His article continues on listing many of the offenses that befell the Landsknecht and other citizenry from abandonment of wife and family (some of which were to avoid the very difficult divorce procedures of the time), gambling, theft, adultery, high debts, false marriages (a convenient way to have your way with a woman and have no responsibility), murder, abuse, infanticide (in the case of women), etc. The list feels almost endless, but then crime usually is.
In any case, returning to the occupations of the Landsknecht prior to their original service as a soldier, I tend more toward the second argument (previous post) as being accurate, which Scribner's article appears to support.
And now for something completely different...
What I found most interesting about this article was a complete side trip to the rest of this post (like that never happens to anyone else), which had little to do with Landsknecht in particular and plenty to do with the illusion of the past. That's not to say that the following opinion hadn't already been explored to a certain degree between my husband and myself quite recently, but the fact that Scribner's article confirmed much of it for me brought it to mind.
People are people, whether from the past or the present. The main concern of almost every individual on this planet is themselves. That is not to say that they don't think of others, but generally, when a difficult decision is needed, the first thought is the primary individual, even if their actions afterward don't reflect that. We can pontificate about how wonderful things were 'back in the day' or claim 'behaviors which existed at one time and no longer do' or how there were times in history that were better than others. When you boil down as much information as you can acquire about any given time in history and do your best not to gloss over all the ugly stuff, you realize that people now aren't all that different from people then. Yes, what we have in our possessions or the comforts we're able to enjoy are different, but the people themselves aren't. Yes, the culture from which they derive may make some behaviors more acceptable than what they would be in an opposing culture, but they are still people driven by many if not all of the same desires, even if they are couched in different terms. One culture may be 'workaholics', while others need 'respect' or 'honor', another culture may need a certain level of 'hierarchy' to show their status, but in any of these cases they concern the primary individual first and foremost, before there is any reflection on others.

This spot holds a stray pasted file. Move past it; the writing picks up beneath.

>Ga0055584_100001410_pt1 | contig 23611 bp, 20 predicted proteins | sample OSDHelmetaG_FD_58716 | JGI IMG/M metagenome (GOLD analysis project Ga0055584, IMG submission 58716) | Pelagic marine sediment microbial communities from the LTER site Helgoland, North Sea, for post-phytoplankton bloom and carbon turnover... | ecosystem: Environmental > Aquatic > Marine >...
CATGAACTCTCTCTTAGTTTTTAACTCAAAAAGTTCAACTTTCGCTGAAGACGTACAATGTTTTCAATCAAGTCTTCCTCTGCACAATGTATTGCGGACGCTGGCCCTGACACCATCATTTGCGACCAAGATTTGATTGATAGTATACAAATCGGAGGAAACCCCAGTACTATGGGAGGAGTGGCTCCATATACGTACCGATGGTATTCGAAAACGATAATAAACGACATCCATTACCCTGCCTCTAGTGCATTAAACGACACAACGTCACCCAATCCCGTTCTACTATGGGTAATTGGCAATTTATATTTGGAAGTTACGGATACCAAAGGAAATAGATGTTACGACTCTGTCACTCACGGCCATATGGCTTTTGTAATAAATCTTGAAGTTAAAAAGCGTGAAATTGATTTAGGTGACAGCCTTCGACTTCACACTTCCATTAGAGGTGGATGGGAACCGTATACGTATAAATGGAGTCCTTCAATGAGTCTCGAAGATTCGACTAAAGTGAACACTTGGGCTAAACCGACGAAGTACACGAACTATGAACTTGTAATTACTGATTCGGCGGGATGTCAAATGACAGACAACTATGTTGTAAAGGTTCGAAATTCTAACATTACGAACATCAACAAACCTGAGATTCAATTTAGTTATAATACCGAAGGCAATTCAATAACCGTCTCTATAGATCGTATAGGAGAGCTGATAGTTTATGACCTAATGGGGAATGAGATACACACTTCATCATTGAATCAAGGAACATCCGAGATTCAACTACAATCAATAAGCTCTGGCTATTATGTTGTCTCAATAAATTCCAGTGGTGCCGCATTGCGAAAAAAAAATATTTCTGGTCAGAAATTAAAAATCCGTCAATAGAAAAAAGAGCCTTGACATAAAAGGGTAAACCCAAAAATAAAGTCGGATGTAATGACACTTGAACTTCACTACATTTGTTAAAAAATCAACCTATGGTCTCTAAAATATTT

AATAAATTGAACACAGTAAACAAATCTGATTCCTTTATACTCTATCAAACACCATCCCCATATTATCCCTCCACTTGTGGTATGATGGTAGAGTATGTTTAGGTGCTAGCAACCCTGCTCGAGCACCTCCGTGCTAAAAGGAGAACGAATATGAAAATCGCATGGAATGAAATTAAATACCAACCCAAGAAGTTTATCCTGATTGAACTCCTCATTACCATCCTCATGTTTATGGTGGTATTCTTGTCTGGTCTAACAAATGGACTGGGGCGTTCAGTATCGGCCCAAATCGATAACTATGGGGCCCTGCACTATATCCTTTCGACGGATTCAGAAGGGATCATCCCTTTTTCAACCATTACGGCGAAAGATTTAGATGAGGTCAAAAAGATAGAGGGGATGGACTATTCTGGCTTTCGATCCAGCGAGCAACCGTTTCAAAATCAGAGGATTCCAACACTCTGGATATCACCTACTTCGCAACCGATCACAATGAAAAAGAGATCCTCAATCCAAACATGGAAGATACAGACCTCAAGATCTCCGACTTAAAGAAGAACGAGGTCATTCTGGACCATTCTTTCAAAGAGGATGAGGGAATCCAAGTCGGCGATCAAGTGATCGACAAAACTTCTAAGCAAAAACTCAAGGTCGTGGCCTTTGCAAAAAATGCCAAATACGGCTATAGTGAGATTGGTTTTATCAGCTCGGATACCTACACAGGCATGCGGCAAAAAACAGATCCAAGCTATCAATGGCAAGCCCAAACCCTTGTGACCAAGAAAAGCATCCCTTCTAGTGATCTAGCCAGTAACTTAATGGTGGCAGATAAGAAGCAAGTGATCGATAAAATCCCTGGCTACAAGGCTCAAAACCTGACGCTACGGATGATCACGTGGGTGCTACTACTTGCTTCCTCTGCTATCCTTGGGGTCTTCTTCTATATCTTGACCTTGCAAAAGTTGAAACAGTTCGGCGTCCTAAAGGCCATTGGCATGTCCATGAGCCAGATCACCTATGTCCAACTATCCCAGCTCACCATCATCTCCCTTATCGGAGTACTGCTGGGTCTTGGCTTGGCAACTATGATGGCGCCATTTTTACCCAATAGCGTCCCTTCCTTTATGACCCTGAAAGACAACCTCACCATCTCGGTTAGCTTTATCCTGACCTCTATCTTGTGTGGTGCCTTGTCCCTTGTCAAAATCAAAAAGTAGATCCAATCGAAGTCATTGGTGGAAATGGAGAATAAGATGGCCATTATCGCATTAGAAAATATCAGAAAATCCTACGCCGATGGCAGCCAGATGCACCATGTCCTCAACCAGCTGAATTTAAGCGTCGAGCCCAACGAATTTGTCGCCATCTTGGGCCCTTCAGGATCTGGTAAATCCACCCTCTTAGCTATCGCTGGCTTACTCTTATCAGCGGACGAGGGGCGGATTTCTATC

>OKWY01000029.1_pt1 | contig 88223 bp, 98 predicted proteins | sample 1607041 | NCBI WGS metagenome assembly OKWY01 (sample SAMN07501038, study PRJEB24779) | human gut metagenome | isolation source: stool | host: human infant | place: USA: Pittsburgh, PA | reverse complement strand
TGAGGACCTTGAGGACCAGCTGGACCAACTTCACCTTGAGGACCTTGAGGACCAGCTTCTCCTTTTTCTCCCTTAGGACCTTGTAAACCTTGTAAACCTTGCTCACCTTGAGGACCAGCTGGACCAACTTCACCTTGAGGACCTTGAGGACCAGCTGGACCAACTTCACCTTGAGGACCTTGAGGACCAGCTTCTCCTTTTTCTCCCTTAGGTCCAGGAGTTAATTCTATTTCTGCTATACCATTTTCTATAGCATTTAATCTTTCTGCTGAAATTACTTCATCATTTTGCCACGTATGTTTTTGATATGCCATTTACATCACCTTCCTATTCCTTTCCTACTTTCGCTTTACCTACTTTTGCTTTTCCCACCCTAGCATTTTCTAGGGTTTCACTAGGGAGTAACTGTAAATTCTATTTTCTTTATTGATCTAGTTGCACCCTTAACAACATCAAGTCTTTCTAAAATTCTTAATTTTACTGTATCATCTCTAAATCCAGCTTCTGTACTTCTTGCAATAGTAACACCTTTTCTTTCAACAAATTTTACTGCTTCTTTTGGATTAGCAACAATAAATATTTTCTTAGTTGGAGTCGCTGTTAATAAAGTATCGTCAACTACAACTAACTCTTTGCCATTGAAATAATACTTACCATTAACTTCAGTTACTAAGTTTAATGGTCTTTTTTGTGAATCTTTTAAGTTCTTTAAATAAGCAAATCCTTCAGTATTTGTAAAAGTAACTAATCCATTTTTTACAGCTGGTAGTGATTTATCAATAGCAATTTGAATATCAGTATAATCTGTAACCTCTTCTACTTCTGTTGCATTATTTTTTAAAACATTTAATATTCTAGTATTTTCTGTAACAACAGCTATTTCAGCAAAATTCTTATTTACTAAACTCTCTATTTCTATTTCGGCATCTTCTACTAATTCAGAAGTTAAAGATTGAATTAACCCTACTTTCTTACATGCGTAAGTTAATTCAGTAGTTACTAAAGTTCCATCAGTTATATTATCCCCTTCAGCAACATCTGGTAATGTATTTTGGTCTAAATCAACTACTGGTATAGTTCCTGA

People are people.
An excerpt from Robert W Scribner's obituary:
BOB SCRIBNER was the leading scholar of his generation in the English-speaking world in the field of German Reformation history. His research transformed our understanding of how the reformers' message was able to win over layfolk who were deeply wedded to the practices and rituals of the Catholic faith, however much they criticised the Church as an institution and the behaviour of individual priests.
Scribner argued consistently that the Reformation was not an event, but a process, beset by contradictions and reversals, in which the responses of layfolk played as creative a role as the reformers' theology itself.
These insights were first developed in his major study For the Sake of Simple Folk: popular propaganda for the German Reformation (1981), in which he discussed the importance of visual and oral communication alongside print (for too long regarded as holding the key to the Reformation's dissemination and impact). But he also insisted on the complexity of such media: visual propaganda works at several levels; it needs to be read as a system of signs; its semiotics require careful decoding.
None of these findings would have been possible if Scribner had not been so well grounded in cultural theory and anthropology. He subsequently elaborated the ideas in a vast outpouring of research: at his death he had published nigh on 90 articles, as well as editing numerous collections of essays.